By NIKKI DOTSON MERRITT
LAVALETTE - It is believed children in industrialized countries lack the resilience and grit to achieve difficult goals, but with a new program at Lavalette Elementary School the staff is hoping to instill the qualities to students beginning in Kindergarten.
LES teachers and principal Allie Brewer underwent a training last week for introducing the “Spartan Edge” program not only in Physical Education classes, but throughout the whole school.
Spartan Edge is a program developed by top researchers at the University of Pennsylvania, Stanford University and other leading institutions to adress the “obstacle immunity” problem in children.
The institutions spent the past six years conducting one of the largest informal studies of grit and resilience, and in observations of 15 million people across 30 countries, the study found that, when adults and children leave their comfort zones and relearn grit and resiliency, they feel good about themselves, change their frames of reference and begin to achieve things they never thought possible at work, at school and at home.
To apply these findings to the education of young people, Spartan Edge, a comprehensive Educator Certification System and Summer Camp Program, was created.
At Lavalette, the program will be used in different aspects of the educational environment.
“Our kids are coming with so much baggage and so much that is going on in their lives that we felt like they weren’t able to be successful or that we weren’t meeting their needs,” Brewer said.
“So, with this program we are going to focus more on their growth and the process involved and getting them to set their own goals and show their own growth. That is what we are focusing on.”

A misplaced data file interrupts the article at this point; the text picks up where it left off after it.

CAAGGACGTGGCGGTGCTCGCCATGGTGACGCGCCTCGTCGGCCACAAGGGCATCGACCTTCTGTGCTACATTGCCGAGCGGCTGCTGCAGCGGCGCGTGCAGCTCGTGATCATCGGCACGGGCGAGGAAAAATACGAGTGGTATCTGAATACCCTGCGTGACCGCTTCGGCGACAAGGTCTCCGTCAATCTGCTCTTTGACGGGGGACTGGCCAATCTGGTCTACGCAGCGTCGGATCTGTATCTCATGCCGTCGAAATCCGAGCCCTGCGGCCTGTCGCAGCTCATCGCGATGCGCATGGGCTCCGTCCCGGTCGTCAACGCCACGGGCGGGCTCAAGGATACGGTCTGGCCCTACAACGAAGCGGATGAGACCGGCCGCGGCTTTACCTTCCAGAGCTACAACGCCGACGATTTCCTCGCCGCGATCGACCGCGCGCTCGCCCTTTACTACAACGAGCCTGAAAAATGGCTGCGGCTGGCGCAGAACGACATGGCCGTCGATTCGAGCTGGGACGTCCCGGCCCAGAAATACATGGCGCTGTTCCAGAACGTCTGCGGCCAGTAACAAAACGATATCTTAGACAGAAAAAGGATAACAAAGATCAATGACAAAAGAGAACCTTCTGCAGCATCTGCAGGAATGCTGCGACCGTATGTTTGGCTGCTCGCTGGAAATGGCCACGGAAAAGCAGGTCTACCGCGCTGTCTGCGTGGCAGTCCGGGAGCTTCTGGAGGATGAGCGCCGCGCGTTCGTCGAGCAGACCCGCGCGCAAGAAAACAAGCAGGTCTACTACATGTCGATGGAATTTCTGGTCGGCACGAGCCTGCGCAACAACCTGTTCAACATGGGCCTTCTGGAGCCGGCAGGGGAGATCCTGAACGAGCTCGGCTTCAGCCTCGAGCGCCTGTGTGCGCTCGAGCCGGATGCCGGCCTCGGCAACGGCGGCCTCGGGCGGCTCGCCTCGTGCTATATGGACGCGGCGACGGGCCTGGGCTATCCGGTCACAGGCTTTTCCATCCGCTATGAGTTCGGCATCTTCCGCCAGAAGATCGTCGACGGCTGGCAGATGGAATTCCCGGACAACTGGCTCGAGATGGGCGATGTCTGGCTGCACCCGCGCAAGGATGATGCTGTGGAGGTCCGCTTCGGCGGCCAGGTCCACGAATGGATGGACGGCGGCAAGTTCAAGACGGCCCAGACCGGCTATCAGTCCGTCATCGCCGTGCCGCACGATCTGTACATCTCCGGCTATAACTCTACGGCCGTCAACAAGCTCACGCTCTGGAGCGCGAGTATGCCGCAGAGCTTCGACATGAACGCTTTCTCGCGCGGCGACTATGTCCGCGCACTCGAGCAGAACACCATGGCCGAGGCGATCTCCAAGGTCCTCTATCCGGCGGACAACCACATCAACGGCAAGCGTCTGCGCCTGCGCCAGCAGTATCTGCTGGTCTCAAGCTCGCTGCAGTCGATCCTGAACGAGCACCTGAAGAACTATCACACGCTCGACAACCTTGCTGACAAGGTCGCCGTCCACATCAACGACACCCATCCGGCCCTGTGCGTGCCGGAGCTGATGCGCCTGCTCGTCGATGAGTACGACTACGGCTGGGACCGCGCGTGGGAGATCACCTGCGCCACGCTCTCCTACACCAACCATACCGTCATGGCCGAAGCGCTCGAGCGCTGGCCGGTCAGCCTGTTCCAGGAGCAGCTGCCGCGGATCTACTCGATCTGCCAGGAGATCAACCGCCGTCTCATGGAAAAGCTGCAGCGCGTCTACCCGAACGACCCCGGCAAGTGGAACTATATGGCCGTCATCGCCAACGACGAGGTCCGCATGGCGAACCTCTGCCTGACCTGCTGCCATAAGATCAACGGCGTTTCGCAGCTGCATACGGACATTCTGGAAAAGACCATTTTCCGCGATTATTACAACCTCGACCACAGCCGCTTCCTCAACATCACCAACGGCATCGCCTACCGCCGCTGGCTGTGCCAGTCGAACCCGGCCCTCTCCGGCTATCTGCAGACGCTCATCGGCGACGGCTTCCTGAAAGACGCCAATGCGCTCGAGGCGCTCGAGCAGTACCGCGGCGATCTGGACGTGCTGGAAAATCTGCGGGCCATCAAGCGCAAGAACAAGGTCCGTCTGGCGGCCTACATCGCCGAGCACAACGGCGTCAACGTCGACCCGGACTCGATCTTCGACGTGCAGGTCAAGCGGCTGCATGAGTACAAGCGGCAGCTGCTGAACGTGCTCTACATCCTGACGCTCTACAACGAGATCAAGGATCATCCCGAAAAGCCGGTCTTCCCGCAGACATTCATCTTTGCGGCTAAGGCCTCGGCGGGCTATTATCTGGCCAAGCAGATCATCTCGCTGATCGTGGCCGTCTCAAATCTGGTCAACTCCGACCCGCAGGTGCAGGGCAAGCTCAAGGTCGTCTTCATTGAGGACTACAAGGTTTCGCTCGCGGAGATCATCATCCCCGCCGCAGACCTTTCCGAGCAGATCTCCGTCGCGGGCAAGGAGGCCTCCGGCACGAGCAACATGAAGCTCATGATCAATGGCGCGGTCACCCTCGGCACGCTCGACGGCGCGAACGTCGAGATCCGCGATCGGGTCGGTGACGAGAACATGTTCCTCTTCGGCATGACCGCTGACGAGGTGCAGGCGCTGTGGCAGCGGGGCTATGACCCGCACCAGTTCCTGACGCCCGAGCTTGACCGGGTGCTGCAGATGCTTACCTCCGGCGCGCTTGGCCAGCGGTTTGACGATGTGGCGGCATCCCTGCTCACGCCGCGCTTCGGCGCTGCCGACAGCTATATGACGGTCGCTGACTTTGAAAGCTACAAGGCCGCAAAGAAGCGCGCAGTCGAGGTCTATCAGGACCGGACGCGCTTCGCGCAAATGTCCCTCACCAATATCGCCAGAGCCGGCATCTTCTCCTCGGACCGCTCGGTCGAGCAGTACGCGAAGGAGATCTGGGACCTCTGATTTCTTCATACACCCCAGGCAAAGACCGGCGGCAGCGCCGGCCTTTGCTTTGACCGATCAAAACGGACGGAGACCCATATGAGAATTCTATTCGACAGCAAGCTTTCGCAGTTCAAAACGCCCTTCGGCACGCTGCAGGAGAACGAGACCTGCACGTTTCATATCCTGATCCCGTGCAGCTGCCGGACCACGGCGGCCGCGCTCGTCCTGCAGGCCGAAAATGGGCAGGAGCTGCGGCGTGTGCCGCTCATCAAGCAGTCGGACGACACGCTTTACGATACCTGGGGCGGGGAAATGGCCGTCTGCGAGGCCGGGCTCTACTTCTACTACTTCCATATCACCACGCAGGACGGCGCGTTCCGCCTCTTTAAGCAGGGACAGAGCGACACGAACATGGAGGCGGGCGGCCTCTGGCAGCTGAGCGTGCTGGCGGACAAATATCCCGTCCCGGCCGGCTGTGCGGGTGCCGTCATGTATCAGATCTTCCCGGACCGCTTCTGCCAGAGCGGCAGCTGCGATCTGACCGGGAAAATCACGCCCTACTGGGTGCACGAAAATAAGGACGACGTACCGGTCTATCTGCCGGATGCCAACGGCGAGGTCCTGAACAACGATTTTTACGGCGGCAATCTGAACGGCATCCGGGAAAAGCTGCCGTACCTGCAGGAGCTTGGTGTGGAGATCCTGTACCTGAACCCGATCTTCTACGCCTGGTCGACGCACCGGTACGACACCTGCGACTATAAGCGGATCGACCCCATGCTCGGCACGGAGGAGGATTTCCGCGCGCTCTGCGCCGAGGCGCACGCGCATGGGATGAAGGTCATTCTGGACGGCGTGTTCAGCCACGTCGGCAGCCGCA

Brewer said in the middle of that is teaching some of the character ed traits - like grit, resilience and perseverance - the Spartan Edge program stresses.
“It is going to be implemented with Mr. Fuller and our PE program, but then it is also going to be implemented through our discipline policy and consequences and rewards and also through our counselor,” she said.
“This training is to show the teachers how they can use it in their classrooms and how to be more focused on the student’s growth and not just what they are learning.”
Spartan Edge partners with institutions to bring resilience to the classroom by first providing educators with 10 educational modules that they can deliver in a classroom setting. Through these modules and webinars, educators learn how to incorporate topics such as grit and resilience into their curricula. The Spartan Edge Educator Certification system culminates in a two-day, guided workshop to put these lessons into action.
PTO member Jessica Copley brought the program to the school as a way to motivate LES students after seeing the motivation the program gave her own children. Copley is a trained Spartan coach.
“I first decided to do a Spartan race after a surgery and I worked really hard to complete it. But, in that process I changed my life and my family’s lives,” she said.
“We used to eat for fun, and now we go for a run for fun. We are more active together and I have seen my kids’ confidence grow through this. This whole mental side of the program has brought so much to my life that I didn’t know I had so one of the things that my coach said to me was ‘get comfortable with being uncomfortable,’ and seeing the changes in myself and my family I am now also able to see where the downfalls in education are and how we can improve those using this program.”
Copley will offer both an afterschool program for students as well as a family program for the community.
PE Teacher Brad Fuller said he believes the program can not only help with discipline in class, but to teach his students to both make and achieve goals.
“With the Spartan race itself, the curriculm and the activity fits perfectly,” Fuller said. “But, what I’ve really learned is there is a lot ofcharacter ed and a lot of setting goals that can be used as a tool.
“We are teaching something deeper that is going to follow them not only in physical education, but in life.”